There are also more fundamental reasons. ‘Artificial’ hunts were never intended as a humane alternative to fox-hunting (although ethical considerations may account for some of their current popularity). They hunt with the co-operation of fox-hunters; and, as abolition looms, they are desperate not to lose that co-operation. Drag and bloodhound hunts operate over much larger ‘countries’ than quarry hunts, on land that is also used for quarry-hunting. The Farmers Bloodhounds, for example, hunt over land also reserved for 12 different fox hunts in central England. But, as Graham Tutton points out, ‘The reason the farmers don’t plough up all that grassland, or dig up all the hedges, is for the fox-hunting, not for the bloodhounds.’
‘You’ve no idea what pressure we’re under,’ the Master of a different bloodhound hunt tells me. ‘Fox-hunting people are already phoning people up and saying don’t let them go on your land.’ If the Foster Bill does become law, the squeeze on land could become intolerable. ‘We’ll have to accommodate as much as we possibly can,’ says Brian Stern, general-secretary of the Masters of Draghounds & Bloodhounds Association, ‘but the whole of Britain is close to being filled up.’
Stern has been ‘quite annoyed’ by some of the ‘courting’ of his organisation. ‘It’s like rugby and football,’ he says. ‘To say that one is an alternative to the other, or could replace the other, is misleading. We’re just different sports.’ The danger is that, in the process of destroying one, the abolitionists will ruin the other. I hope they don’t. I’m new to this sport, but I think I’m rather in love with it. It’s exciting, sociable and humane; mentally and physically testing; and involves close contact with man and nature. In short, it’s all a sport should be. Apart from the periods of torture.
One advantage of pounding away on an indoor treadmill is that there is usually a sign somewhere urging you to ‘Stop if you feel dizzy, faint or short of breath’. No one has thought to affix such a warning to these sodden fields. They should have. Every hill is succeeded by another hill, every wold by another wold, each lush and yielding. And always at our heels we hear – or think we hear – the approaching hounds, hounding us.
As the final miles stumble by, however, my misery gives way to a kind of demented cockiness. Endorphin-fuelled delusions about oneness with nature spin through my head. So this is what it feels like to be hunted, I think.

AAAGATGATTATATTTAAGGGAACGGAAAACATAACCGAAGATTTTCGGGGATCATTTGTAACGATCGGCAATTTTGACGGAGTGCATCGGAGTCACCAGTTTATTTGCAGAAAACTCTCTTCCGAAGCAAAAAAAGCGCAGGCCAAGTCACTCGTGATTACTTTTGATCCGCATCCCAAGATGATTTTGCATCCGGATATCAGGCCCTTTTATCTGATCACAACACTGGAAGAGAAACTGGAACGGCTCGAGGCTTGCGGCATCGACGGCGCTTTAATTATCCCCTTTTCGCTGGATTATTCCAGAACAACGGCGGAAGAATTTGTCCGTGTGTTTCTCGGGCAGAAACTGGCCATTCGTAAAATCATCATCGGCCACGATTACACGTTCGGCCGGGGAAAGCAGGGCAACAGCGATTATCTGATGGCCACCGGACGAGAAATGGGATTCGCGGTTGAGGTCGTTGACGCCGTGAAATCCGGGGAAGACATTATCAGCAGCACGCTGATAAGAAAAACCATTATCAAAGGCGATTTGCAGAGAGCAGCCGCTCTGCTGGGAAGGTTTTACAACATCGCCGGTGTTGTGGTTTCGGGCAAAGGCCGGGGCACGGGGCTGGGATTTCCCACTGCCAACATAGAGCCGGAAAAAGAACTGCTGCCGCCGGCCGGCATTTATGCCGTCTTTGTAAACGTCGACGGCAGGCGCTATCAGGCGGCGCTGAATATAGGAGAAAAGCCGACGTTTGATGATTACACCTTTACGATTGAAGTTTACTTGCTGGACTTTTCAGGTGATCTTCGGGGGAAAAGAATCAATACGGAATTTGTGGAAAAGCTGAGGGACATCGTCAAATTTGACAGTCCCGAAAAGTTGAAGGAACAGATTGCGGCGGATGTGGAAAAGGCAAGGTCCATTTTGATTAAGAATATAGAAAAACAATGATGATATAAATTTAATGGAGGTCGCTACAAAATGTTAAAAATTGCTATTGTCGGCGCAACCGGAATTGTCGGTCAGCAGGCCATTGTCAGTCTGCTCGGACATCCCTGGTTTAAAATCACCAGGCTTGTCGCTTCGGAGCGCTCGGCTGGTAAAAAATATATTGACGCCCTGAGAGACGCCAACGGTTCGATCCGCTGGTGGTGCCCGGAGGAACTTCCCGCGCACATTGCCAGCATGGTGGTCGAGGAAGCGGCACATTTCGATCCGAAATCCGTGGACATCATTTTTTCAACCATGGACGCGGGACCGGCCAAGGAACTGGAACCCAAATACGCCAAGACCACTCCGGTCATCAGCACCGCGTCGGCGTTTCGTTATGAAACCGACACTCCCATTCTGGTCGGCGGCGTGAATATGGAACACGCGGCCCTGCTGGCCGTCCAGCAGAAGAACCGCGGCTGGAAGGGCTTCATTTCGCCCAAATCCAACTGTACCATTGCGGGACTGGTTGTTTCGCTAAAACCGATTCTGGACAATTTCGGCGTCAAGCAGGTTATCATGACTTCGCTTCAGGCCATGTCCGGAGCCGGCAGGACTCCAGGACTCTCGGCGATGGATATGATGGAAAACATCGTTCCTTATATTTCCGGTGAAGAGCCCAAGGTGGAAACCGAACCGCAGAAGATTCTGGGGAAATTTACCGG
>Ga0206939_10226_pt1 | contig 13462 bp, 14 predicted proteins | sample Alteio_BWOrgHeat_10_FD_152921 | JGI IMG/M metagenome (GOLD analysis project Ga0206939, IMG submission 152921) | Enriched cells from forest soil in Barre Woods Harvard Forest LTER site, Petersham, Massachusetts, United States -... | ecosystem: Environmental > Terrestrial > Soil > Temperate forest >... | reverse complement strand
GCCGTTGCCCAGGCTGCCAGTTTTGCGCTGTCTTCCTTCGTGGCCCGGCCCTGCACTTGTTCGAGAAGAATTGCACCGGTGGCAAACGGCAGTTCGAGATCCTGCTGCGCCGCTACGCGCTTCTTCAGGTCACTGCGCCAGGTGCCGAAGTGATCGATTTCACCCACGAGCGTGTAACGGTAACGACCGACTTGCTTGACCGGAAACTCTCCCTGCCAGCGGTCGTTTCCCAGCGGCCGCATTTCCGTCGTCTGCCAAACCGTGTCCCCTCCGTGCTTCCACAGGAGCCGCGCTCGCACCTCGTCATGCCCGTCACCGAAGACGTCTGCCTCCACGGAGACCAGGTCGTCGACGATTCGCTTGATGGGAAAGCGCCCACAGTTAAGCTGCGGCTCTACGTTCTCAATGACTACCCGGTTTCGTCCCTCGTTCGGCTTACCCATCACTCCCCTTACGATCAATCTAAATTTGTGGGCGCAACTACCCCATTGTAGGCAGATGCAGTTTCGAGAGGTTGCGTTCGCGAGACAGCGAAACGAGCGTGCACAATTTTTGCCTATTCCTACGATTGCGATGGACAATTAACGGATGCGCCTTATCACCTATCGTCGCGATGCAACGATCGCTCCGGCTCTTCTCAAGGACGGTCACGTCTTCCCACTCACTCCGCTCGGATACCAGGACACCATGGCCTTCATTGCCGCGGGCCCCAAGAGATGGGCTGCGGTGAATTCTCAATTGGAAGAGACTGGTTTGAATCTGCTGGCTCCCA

In my exhaustion, I have slipped over some boundary separating man from beast. Fox, hare, stag, me: we are all quarry. Me and the fox, we’re like brothers. True, the fox ends up being ripped apart and eaten, whereas I can look forward to a hot bath and a friendly booze-up at the Queen’s Head. But the basic experience is the same.
Finally, in a glorious epiphany, we emerge from a dark thicket to see a small slope of three small fields, two of grass and one of mud, with a large stone farm gleaming like a palace at the top. Climb this, and we’ve finished. A wave of self-satisfaction washes the deadness from my legs.
We’ve done it, with time to spare.
Halfway up the hill, we pause to look back; and, as we do so, I notice that we are both bleeding – the result of a struggle through a particularly brambly ‘gap’ in a hedge a few fields back. A nagging doubt suggests itself: what do bloodhounds do when they smell blood?
Then an almost forgotten sound erupts below us: a crescendo of discordant yelps, like metal scraping on metal, swelling into the howling music of the pack in full cry. Hound after hound after hound shoots out of the thicket; horses charge down the hill on the far side. We hear the huntsman’s horn, like the last trumpet, and the thunder of galloping. My heartbeat changes up a gear, and I find that, without conscious thought, I’ve sprung into a sprint.
The final field is as steep and heavy as any we’ve crossed. Perhaps it’s pride that sees me across it. Or is it fear?